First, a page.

When we were young, we used to read good books, magazines and columns meant for children in  magazines in different languages, regularly. I remember reading `Young Folks' League' by Aunty Wendy in The Illustrated Weekly of India and childrens' magazines such as Kannan (in Tamil) and Chandamama regularly. We used to eagerly wait for the newspaper wender to  drop these magazines at our doorstep. Besides these, my father used to bring many childrens' books for us to read and my mother used to read and explain stories from our English textbooks in an interesting manner. I vividly remember my mother explaining `The ugly duckling', a popular Danish fairytale which was included in our English textbook.

Unlike today, almost all contents in our English textbooks were value oriented.  Our textbooks contained goodies from different countries such as Denmark in the above example. Of course, there were a lot of rich culturally rich value based material such as Raamaayanam,Tirukkural etc. from our own country.   Besides, we used to spend a lot of time in well-stocked libraries under the supervision of dedicated librarians at school.

Years later, I tried to make school libraries and computer labs accessible for students duing tea breaks and lunch time when I worked as school principal, by expecting teachers to sit there and monitor what children did, so that children wouldn't misuse the opportunity. However, some of my colleagues didn't like the idea because they didn't want to sacrifice their free time; thus the idea never took shape).

I am glad that a few NGOs are trying to revive the trend in schools according to an article which I read this morning.

I think that it is a moral obligation for schools to develop reading habits in children. No formal classroom lesson can be as effective as a good story for our children to enjoy and follow values in their own lives. 

  

09 November 2011

Off the beaten track: Krishna Consciousness and George Harrison

I have always liked many of the songs written and sung by The Beatles.Their music had a profound influence on tens of thousands of youngsters in the '60s. I was one among them. This evening, I happened to read an interesting interview by George Harrison about Krishna Consciousness. 

Off the beaten track: Digital communication on dignified desktop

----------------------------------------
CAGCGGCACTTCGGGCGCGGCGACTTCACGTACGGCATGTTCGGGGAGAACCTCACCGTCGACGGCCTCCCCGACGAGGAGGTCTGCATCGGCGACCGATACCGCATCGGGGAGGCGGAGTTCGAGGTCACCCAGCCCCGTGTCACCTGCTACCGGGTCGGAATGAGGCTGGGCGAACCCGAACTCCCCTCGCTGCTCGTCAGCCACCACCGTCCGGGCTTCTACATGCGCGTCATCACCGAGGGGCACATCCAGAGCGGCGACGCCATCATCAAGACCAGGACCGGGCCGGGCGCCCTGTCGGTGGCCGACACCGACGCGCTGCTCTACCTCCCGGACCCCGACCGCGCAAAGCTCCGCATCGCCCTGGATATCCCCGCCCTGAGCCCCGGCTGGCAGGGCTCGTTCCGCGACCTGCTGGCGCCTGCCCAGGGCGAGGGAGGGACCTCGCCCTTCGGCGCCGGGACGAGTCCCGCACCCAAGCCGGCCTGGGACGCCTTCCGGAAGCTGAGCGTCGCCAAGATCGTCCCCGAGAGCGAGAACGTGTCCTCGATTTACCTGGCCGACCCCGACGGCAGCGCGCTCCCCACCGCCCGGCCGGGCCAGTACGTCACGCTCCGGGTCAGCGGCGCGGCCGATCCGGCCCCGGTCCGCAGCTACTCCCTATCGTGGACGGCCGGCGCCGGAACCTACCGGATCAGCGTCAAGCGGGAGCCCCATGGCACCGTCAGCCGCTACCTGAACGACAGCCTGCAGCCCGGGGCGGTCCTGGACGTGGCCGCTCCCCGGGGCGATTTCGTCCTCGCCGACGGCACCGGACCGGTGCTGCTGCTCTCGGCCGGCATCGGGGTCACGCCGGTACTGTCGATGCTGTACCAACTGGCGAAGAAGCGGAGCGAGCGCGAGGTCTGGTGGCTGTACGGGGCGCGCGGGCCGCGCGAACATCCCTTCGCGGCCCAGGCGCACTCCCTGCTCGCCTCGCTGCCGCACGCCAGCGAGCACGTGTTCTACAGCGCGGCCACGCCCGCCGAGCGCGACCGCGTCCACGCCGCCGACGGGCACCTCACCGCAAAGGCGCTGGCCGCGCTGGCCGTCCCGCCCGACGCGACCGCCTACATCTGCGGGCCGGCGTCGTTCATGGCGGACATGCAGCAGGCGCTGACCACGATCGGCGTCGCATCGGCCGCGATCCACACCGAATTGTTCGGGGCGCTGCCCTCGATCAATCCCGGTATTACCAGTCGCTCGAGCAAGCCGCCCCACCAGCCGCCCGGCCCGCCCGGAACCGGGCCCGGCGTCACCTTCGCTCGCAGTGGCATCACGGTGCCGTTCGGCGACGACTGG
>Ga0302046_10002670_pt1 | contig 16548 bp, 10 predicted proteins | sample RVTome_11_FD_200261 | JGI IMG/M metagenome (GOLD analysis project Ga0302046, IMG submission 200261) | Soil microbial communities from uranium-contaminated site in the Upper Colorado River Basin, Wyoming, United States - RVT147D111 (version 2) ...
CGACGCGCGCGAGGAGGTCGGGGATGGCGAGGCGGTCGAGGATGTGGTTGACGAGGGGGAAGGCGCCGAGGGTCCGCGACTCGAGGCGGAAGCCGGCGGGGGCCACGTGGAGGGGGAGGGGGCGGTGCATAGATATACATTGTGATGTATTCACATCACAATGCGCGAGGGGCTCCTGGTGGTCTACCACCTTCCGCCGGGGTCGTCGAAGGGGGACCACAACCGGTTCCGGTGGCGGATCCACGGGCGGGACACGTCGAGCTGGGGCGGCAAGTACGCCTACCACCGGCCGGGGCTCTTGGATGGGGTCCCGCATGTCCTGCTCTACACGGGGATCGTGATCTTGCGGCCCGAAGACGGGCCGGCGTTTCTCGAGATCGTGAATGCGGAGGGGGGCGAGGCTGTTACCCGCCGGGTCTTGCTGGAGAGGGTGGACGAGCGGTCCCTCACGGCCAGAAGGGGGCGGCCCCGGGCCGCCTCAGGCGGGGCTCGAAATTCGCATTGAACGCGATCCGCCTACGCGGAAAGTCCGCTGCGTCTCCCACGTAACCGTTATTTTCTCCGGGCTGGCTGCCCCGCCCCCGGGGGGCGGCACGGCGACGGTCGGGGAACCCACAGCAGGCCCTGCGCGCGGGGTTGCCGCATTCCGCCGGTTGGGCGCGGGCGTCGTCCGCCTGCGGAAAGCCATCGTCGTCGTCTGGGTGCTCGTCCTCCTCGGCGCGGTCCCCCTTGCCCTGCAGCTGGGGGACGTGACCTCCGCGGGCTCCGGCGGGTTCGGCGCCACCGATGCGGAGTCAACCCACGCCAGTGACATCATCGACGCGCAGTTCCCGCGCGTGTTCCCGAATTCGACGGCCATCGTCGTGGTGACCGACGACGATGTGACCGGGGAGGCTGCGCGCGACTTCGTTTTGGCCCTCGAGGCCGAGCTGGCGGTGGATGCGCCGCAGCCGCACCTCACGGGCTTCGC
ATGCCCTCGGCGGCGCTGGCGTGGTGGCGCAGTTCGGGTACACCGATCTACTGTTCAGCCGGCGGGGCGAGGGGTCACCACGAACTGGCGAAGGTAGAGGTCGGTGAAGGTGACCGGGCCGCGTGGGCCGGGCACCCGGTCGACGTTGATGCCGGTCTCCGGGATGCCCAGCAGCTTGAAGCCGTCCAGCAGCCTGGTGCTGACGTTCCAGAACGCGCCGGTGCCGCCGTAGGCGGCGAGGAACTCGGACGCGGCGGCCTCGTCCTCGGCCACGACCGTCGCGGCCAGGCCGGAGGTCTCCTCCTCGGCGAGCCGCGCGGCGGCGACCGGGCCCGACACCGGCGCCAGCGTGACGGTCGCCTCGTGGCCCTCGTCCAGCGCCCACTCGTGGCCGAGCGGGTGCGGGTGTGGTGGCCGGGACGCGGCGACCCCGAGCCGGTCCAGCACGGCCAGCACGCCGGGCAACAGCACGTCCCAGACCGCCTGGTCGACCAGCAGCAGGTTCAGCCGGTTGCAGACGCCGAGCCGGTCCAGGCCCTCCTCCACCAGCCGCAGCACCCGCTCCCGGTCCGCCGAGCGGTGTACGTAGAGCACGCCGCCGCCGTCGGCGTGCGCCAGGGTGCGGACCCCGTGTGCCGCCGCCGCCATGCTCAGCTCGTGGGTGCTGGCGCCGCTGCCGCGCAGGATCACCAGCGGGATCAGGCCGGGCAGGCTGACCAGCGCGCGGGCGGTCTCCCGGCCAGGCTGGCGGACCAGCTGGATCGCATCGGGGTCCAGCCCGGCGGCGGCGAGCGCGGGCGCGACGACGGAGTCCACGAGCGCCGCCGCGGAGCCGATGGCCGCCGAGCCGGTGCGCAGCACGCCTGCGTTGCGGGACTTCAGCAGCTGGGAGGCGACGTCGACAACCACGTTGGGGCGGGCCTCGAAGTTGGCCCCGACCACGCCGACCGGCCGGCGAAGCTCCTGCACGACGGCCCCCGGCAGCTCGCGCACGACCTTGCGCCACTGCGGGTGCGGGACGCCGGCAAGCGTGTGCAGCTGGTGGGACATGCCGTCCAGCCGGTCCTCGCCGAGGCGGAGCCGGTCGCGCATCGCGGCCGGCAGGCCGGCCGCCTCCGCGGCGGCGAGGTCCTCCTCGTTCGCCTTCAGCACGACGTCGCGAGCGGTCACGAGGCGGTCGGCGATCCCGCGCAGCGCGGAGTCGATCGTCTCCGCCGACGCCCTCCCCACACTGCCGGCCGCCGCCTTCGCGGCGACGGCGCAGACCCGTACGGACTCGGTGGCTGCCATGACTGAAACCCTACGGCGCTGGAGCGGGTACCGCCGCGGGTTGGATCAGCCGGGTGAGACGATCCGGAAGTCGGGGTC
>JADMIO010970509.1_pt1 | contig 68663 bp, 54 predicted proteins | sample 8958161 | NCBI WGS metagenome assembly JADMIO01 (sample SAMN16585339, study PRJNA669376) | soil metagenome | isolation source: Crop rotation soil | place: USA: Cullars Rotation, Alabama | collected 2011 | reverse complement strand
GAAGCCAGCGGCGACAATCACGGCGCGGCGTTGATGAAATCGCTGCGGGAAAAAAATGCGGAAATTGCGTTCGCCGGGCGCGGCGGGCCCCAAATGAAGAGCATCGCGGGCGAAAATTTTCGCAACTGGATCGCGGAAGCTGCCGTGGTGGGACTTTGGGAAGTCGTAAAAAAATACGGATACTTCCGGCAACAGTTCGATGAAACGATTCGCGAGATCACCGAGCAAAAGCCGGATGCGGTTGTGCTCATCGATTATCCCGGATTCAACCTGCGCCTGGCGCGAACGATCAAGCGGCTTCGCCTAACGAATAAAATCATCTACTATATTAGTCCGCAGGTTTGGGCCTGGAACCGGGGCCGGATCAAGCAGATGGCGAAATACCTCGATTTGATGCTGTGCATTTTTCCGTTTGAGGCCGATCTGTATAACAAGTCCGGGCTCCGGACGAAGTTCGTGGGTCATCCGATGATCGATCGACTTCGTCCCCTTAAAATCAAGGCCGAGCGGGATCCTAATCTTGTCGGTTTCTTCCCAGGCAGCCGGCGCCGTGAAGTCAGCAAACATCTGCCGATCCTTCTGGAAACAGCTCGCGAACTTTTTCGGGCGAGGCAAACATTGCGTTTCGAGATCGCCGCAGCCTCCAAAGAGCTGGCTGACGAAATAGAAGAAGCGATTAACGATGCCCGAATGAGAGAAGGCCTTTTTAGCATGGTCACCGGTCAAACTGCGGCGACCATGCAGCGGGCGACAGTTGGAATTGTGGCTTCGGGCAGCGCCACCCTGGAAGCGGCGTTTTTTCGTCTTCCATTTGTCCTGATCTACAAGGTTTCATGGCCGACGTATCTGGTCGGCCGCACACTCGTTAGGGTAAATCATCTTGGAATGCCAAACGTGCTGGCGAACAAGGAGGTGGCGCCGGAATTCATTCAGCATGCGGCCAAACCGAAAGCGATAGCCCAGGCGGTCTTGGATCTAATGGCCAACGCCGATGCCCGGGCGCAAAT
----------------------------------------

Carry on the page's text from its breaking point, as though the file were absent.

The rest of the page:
I have been using yahoo mail for many years and the social networking site facebook for a few years. While it is beyond any shadow of doubt that such sites are very useful, they cause problems, at times.

Like most people of my age, I was brought up by strict parents who always expected a high level of discipline from their children. This has had a profound influence on my mindset. Naturally, I have carried forward my sense of discipline in my work as well, particularly as a teacher and school principal. I think that there is nothing wrong in children being modern as long as they are within limits of decency. I am glad that children and parents with whom I worked in different countries, liked my line of thinking. I think that a sense of discipline is a basic requirement for human development.

This evening, when I liked to check my yahoo mail, its homepage displayed an obscene pic with caption. I don't know as to how others would perceive it. I found it very uncomfortable. Immediately on seeing the pic, my first reaction was to close the webpage. 

I had a similar experience when logging in to my facebook account, a few weeks back. I got my facebook account deleted. 

I wish that sites such as yahoo mail and facebook, which are of course very userfriendly,  transfer news items and commercials containing obscene pictures to some other page from their home pages so  that they can be user comfortable too.

About Me

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Chennai, Tamilnadu, India
I am a K-12 Education Management Professional turned freelance Education writer. I have worked at different levels in K-12 school systems, textbook publishing, elearning and Education NGOs. I have held memberships in The Association for Science Education (UK), American Association of Physics Teachers and The Malaysian Institute of Physics. I hold a 1st class B Sc Degree in Physics followed by B Ed [English and Physical Science] and M A [Childcare and Education] degrees. My published works include 59 articles in teacher development magazines in India and the US and a book entitled `Creative Classrooms and Child Friendly Schools' (listed in Amazon). This book is almost an anecdotal account of my professional experience in six countries (including Cambodia where I worked as Technical Adviser to the Ministry of Education, Youth And Sports). I served as mentor in the Certificate of Teaching Mastery Program offered by Teachers Without Borders.